Pregnancy outcomes in correlation with placental histopathology in subsequent pregnancies complicated by preeclampsia.
Levy Michal,Kovo Michal,Schreiber Letizia,Kleiner Ilia,Koren Liron,Barda Giulia,Volpert Eldar,Bar Jacob,Weiner Eran
OBJECTIVE:In attempt to deepen our understanding of the etiopathogenesis of preeclampsia we aimed to study the placental component and pregnancy outcomes in two consecutive pregnancies complicated by preeclampsia in the same patient. STUDY DESIGN:Pregnancy and placental reports of all pregnancies complicated by preeclampsia between 2008 and 2018 were reviewed. Included were only cases with recurrent preeclampsia in two consecutive pregnancies Neonatal outcomes and placental histopathology were compared between the first preeclampsia delivery (first preeclampsia group) and the subsequent preeclampsia delivery (subsequent preeclampsia group), thus each subject served as her own control in two consecutive pregnancies. Placental lesions were classified according to the current "Amsterdam" criteria. Adverse neonatal outcome was defined as ≥1 early neonatal complication. RESULTS:Included in the study a total of 83 cases with recurrent preeclampsia. The first preeclampsia group delivered at an earlier gestational age (35.7 ± 3.7 vs. 36.8 ± 3.1 weeks, p = 0.03) and had higher rates of severe features (44.6% vs. 25.3%, p = 0.03), placental weight <10th percentile (44.5% vs. 26.5%, p = 0.02), maternal vascular malperfusion (MVM) lesions (84.3% vs. 62.6%, p = 0.002), SGA (44.5% vs. 33.7%, p = 0.03), and adverse neonatal outcome (55.4% vs. 34.9%,p = 0.01), compared to the subsequent preeclampsia group. Using multivariate logistic regression analysis, severe features (aOR = 1.36, 95%CI = 1.12-2.36), MVM lesions (aOR = 1.12, 95%CI = 1.04-1.87) and adverse neonatal outcome (aOR = 1.26 95%CI = 1.14-2.23) were found to be independently associated with the first preeclampsia group. CONCLUSION:The first event of preeclampsia is characterized by an earlier, more severe presentation, as well as a higher rate of MVM lesions, SGA, and adverse neonatal outcome, compared to preeclampsia in a subsequent pregnancy.
Levels of sex steroid hormones and their receptors in women with preeclampsia.
Lan Kuo-Chung,Lai Yun-Ju,Cheng Hsin-Hsin,Tsai Ni-Chin,Su Yu-Ting,Tsai Ching-Chang,Hsu Te-Yao
Reproductive biology and endocrinology : RB&E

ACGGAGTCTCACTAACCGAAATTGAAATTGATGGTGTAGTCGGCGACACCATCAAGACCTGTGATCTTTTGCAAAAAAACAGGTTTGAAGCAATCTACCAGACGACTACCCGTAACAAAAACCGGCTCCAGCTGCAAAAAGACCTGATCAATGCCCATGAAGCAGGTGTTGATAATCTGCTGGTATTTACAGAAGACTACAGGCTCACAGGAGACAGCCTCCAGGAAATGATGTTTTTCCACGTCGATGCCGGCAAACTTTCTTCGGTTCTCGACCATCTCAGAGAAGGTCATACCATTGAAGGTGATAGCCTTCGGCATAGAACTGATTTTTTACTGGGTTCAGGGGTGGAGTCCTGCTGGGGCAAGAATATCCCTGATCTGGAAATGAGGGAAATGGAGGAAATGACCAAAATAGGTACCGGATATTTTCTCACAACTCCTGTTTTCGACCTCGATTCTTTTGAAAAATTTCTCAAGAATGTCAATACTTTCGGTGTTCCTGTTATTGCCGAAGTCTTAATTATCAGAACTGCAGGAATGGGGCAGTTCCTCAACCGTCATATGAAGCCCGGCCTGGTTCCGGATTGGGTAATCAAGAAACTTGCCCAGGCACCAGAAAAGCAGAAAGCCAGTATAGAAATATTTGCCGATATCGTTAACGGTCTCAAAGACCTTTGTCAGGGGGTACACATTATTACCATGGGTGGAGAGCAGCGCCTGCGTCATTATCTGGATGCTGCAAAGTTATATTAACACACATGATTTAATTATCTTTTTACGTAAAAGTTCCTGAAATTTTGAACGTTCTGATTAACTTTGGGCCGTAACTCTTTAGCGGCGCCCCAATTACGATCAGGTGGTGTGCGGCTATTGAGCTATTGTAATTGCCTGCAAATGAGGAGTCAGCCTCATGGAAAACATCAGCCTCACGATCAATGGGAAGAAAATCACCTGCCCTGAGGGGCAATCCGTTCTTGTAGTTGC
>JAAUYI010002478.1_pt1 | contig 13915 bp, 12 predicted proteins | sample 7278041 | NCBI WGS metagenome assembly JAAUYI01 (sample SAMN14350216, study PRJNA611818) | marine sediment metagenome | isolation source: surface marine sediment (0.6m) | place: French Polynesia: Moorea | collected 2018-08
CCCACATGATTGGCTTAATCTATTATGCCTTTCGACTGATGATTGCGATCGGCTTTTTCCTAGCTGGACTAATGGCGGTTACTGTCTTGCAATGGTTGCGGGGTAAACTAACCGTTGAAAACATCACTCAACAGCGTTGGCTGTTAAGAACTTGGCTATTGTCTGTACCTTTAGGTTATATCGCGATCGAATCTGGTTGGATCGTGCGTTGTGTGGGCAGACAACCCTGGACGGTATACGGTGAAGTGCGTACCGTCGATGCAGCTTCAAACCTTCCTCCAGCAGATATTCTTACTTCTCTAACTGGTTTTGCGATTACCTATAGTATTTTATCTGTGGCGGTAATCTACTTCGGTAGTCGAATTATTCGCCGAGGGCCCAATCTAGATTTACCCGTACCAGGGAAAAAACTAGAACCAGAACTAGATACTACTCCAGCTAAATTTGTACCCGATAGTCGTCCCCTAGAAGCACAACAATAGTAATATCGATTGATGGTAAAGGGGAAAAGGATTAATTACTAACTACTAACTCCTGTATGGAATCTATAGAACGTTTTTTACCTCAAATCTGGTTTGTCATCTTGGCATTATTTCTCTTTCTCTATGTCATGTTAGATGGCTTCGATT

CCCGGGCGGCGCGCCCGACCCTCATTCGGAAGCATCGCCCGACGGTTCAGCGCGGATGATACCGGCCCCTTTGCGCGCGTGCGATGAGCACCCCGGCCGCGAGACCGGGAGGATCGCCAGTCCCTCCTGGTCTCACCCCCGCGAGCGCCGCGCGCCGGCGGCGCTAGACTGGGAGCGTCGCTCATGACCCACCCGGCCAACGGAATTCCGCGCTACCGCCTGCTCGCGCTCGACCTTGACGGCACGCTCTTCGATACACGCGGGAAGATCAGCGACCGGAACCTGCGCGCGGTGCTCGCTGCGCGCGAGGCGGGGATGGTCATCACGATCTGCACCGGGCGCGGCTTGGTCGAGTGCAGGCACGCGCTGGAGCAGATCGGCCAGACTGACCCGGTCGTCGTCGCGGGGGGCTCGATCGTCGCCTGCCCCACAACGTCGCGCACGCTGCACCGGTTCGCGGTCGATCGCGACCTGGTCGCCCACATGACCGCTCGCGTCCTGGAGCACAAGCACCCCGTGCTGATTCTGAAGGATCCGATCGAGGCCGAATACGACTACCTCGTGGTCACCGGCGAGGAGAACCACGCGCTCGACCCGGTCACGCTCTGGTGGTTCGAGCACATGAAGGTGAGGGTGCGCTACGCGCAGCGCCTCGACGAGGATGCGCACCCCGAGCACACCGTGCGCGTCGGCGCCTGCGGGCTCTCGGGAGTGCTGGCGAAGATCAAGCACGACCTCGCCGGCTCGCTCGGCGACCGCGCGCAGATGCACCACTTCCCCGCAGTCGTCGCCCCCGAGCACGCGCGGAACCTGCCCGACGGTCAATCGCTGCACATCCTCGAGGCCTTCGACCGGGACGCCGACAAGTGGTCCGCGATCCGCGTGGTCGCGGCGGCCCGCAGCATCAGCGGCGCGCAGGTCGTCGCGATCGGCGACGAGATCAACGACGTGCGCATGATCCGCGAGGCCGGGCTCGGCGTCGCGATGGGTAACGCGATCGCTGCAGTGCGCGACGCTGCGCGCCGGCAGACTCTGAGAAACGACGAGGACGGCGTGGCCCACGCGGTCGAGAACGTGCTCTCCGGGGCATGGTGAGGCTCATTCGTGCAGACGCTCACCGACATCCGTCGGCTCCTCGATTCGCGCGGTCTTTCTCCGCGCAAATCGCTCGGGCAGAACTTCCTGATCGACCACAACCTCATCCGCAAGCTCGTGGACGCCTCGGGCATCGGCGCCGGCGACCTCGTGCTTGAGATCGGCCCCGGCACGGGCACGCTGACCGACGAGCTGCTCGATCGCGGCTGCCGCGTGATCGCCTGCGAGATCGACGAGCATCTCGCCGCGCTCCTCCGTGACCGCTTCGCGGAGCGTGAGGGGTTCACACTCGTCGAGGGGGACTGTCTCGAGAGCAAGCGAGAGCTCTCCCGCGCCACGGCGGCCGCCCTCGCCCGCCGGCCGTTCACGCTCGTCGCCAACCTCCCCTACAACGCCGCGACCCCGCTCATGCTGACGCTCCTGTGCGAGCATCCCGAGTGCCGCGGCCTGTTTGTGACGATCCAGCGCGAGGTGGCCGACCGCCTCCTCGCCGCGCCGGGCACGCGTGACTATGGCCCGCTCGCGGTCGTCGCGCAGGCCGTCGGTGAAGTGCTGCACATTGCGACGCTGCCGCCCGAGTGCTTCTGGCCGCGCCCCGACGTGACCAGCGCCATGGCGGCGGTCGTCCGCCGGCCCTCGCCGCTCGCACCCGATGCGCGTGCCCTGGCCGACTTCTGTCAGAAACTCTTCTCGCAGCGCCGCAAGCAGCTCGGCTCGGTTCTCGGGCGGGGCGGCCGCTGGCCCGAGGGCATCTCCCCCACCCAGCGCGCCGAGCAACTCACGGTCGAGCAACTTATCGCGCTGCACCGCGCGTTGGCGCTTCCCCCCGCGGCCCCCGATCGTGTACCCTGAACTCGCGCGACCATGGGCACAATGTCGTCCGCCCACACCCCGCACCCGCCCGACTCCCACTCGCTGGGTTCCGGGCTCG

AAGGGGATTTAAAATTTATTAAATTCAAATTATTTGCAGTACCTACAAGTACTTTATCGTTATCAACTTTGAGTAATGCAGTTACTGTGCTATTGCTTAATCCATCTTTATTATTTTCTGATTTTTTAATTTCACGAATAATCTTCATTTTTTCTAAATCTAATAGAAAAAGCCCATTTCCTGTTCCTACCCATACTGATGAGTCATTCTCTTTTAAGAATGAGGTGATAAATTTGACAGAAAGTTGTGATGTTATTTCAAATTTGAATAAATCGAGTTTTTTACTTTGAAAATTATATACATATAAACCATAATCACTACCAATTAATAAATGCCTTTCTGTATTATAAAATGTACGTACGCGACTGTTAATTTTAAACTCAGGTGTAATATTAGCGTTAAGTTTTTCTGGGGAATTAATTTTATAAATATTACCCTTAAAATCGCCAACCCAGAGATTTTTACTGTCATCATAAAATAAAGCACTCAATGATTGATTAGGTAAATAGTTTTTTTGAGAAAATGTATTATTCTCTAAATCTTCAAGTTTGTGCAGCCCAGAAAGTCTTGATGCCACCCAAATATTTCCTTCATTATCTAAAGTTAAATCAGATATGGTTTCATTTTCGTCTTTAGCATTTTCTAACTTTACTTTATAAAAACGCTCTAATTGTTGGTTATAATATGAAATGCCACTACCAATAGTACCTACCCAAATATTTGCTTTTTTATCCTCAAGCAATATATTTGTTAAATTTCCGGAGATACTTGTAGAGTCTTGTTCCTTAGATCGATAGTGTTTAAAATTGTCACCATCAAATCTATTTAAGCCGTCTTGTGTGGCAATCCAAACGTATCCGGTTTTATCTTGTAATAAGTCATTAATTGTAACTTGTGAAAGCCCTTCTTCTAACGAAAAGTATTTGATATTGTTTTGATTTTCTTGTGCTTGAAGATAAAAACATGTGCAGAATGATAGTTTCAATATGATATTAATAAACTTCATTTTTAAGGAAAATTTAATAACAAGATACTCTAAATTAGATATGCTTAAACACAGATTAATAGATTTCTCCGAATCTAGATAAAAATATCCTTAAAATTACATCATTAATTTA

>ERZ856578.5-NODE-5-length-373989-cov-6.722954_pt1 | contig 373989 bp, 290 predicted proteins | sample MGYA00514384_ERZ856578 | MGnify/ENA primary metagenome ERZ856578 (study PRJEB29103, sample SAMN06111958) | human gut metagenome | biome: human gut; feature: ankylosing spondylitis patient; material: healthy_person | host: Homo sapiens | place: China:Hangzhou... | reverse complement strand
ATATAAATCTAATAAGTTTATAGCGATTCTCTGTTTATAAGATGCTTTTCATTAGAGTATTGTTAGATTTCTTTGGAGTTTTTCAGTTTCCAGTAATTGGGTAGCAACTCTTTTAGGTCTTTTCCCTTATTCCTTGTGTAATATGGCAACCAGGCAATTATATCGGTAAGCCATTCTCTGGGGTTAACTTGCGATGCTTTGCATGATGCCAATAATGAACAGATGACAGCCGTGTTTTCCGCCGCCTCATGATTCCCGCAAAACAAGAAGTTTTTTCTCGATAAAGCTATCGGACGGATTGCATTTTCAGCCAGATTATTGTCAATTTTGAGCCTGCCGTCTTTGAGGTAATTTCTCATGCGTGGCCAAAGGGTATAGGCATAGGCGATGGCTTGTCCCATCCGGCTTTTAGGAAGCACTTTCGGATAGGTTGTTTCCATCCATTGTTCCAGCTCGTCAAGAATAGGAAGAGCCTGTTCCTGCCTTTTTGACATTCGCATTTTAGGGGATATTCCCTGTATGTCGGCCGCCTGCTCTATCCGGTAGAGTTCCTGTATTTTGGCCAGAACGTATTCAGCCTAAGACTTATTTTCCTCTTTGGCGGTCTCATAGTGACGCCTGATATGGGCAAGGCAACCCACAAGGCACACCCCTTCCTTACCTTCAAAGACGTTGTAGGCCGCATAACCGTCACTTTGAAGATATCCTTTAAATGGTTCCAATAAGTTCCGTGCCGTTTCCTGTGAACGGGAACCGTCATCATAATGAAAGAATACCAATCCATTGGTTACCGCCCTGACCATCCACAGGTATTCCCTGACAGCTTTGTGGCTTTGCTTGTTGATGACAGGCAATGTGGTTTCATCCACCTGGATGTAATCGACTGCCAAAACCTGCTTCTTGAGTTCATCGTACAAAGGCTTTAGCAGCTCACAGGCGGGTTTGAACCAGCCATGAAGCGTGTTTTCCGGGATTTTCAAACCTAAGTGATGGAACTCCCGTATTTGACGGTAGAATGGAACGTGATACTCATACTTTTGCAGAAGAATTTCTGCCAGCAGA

BACKGROUND:Pregnant women have high serum concentrations of sex steroid hormones, which are major regulators of paracrine and autocrine responses for many maternal and placental functions. The main purpose of this study was to compare patients with preeclampsia and patients with uncomplicated pregnancies in terms of serum steroid hormones (estradiol [E2], progesterone [P4], dehydroepiandrosterone sulfate [DHEAS], and testosterone [T]) throughout pregnancy and the levels of cord blood and placental steroid receptors during the third trimester. METHODS:Quantitative real-time reverse transcription PCR, western blotting, and immunohistochemistry were used to determine the levels of steroid hormones in the serum and cord blood and the placental levels of estrogen receptor-α (ERα), ERβ, androgen receptor (AR), and progesterone receptor (PR). RESULTS:There were 45 women in the uncomplicated pregnancy group and 30 women in the preeclampsia group. Serum levels of T were greater and serum levels of E2 were reduced in the preeclampsia group, but the two groups had similar levels of P4 and DHEAS during the third trimester. Cord blood had a decreased level of DHEAS in the preeclampsia group, but the two groups had similar levels of P4, E2, and T. The two groups had similar placental mRNA levels of ERα, ERβ, AR, and PR, but the preeclampsia group had a higher level of ERβ protein and a lower level of ERα protein. Immunohistochemistry indicated that the preeclampsia group had a greater level of ERβ in the nucleus and cytoplasm of syncytiotrophoblasts and stromal cells. CONCLUSIONS:Women with preeclampsia had lower levels of steroid hormones, estrogen, and ERα but higher levels of T and ERβ. These molecules may have roles in the pathogenesis of preeclampsia.